The Bancroft prize, post-Bellesiles

Columbia University's Bancroft Prize has been awarded for 2004. This might be a good time to shower the recipients with praise and good wishes but I would like to look at the prize itself.

You'll recall that the Bancroft was enmeshed in the Bellesiles controversy in 2002. Bellesiles received the prize apparently without having had a peer review, or (more important) an end note review. His notes were studied only after the fact by outraged readers, one of whom is named Clayton Cramer.

We have no idea if the Bancroft people learned anything from this scandal, for their awards process is cloaked in fog: "the Bancroft is awarded annually by the Trustees of Columbia University to the authors of books of exceptional merit in the fields of American history, biography and diplomacy."

It is awarded by the trustees but who selects the winners? A quick visit to the trustees' page gives us access to their resumes. This is the list I used to compile the following list of occupations:

Lawyers: 4
Educators: 3
Judge: 1
Financier: 6
Dotcom CEO: 1
Property manager: 1
Scientist: 1
Lobbyist: 1
NBA commissioner: 1
Fortune 500 VP: 2

I don't think that this crew is reading Bancroft nominees; not one of them; not one book; not for one minute, not before or after the prize is awarded. This is a group of ribbon cutters.

There must be a prize jury but we have no idea of its workings. There were only tiny leaks associated with the Bellesiles blowup. Cramer, for instance, wrote in the Chronicle of Higher Education that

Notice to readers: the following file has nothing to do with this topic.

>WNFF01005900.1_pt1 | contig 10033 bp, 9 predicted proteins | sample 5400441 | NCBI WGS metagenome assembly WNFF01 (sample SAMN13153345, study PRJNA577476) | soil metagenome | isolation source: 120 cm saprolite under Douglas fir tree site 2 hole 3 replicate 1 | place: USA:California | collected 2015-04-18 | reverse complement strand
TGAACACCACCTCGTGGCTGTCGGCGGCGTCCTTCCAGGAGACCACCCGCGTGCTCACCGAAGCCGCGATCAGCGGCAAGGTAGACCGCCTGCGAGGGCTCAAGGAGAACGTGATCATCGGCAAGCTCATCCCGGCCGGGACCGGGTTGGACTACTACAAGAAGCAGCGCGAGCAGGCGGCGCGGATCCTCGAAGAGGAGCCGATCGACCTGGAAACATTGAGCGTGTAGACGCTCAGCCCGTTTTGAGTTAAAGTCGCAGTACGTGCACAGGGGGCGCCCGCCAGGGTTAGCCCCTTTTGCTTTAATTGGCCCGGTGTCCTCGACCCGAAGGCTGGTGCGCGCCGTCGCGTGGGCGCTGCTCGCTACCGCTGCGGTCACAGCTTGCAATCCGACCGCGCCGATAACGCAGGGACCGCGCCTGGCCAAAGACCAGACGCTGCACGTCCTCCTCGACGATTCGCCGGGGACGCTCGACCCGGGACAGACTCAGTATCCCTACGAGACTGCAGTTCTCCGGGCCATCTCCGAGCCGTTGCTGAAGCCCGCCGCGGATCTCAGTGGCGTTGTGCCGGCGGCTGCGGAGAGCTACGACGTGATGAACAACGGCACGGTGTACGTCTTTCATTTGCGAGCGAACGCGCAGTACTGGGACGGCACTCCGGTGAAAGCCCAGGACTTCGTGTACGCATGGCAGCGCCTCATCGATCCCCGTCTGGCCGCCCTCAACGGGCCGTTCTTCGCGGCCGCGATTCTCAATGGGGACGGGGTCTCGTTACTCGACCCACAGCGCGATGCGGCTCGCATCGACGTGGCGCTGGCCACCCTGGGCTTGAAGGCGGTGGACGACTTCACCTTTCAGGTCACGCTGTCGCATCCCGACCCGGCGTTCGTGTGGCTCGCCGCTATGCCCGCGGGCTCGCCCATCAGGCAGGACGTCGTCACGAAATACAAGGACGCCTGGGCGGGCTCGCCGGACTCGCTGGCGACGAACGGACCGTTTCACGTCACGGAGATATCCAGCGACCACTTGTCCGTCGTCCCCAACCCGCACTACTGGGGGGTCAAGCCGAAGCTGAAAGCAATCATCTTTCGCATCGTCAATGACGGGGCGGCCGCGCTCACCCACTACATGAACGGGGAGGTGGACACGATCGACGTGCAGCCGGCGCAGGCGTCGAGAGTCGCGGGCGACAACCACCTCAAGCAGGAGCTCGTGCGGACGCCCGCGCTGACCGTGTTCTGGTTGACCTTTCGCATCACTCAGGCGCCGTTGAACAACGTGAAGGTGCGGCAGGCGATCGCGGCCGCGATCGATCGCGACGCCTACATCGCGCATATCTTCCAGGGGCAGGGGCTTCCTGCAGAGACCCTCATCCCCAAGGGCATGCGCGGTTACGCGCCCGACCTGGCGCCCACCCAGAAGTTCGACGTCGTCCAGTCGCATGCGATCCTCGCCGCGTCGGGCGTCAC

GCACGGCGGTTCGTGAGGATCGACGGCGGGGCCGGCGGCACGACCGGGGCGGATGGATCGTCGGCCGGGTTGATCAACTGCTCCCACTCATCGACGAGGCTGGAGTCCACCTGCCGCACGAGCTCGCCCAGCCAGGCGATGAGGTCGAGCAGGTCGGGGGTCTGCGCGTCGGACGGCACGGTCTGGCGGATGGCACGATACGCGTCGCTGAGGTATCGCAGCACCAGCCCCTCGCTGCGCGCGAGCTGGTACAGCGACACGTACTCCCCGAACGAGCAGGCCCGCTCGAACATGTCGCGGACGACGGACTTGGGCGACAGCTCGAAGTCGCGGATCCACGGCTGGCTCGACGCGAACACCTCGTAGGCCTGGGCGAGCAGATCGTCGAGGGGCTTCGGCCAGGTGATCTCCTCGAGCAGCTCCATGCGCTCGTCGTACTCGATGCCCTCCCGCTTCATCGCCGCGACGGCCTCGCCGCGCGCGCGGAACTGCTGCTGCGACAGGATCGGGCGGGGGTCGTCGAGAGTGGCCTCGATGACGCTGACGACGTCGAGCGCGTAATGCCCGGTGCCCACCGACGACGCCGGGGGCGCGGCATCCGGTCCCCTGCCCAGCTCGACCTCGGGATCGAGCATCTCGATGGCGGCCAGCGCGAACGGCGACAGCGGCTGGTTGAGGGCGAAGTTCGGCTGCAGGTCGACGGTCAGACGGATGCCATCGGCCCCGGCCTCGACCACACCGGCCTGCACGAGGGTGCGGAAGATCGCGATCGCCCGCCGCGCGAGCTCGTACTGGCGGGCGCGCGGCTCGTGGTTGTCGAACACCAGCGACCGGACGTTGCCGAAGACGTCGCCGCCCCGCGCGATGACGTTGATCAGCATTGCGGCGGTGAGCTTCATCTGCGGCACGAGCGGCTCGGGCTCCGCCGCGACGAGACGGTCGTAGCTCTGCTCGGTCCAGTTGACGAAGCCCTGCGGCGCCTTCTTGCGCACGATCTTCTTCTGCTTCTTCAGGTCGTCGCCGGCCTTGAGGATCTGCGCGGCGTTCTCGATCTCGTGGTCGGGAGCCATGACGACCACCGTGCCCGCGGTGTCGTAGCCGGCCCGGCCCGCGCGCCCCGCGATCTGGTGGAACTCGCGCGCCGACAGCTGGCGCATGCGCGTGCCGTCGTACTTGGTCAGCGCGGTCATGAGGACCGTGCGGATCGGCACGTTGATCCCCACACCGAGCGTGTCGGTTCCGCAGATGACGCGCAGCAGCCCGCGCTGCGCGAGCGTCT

the concerns about fraud were directed to Columbia's history department before the Bancroft Prize was awarded. Eric Foner's response, reported in the popular newspaper coverage of this scandal, suggest that it wouldn't have mattered anyway. At least one of the journalists who interviewed me along the way tells me that she was allowed to contact one of the members of the Bancroft Prize jury and his reaction was that it didn't much matter if it wasn't true, because it would promote debate on the subject.[My emphasis.]
The National Review managed to find the head of the 2001 jury: "Arthur Goren, professor emeritus of Columbia, then chair of the prize committee, said ... 'We reviewed 150 books over a four month period.'"

How many jury members reviewed 150 books in 120 days? Is this a good process, professor?

National Review also produced a quote from professor Eric Foner which may be the one Cramer referred to in the Chronicle: "We assume a book published by a reputable press has gone through a process where people have checked the facts. Members of prize committees cannot be responsible for that."

Not at a pace of one book to read per day; no sir, you cannot.

Eventually, Columbia did the right thing and rescinded Bellesiles' prize. Is the problem fixed? We don't know.

Whatever the rationale is for a secret selection of winners, we know what the results are. Bellesiles is one outcome. Here's another - call it an attitude:
Academic prizes are seen as rewards for your friends or fellow travelers. As one European intellectual told me, "The law only exists to be applied to your enemies."
Call that my attitude, too.

Let a public jury publicly award the prizes. We, the readers, want to see one hand washing the other.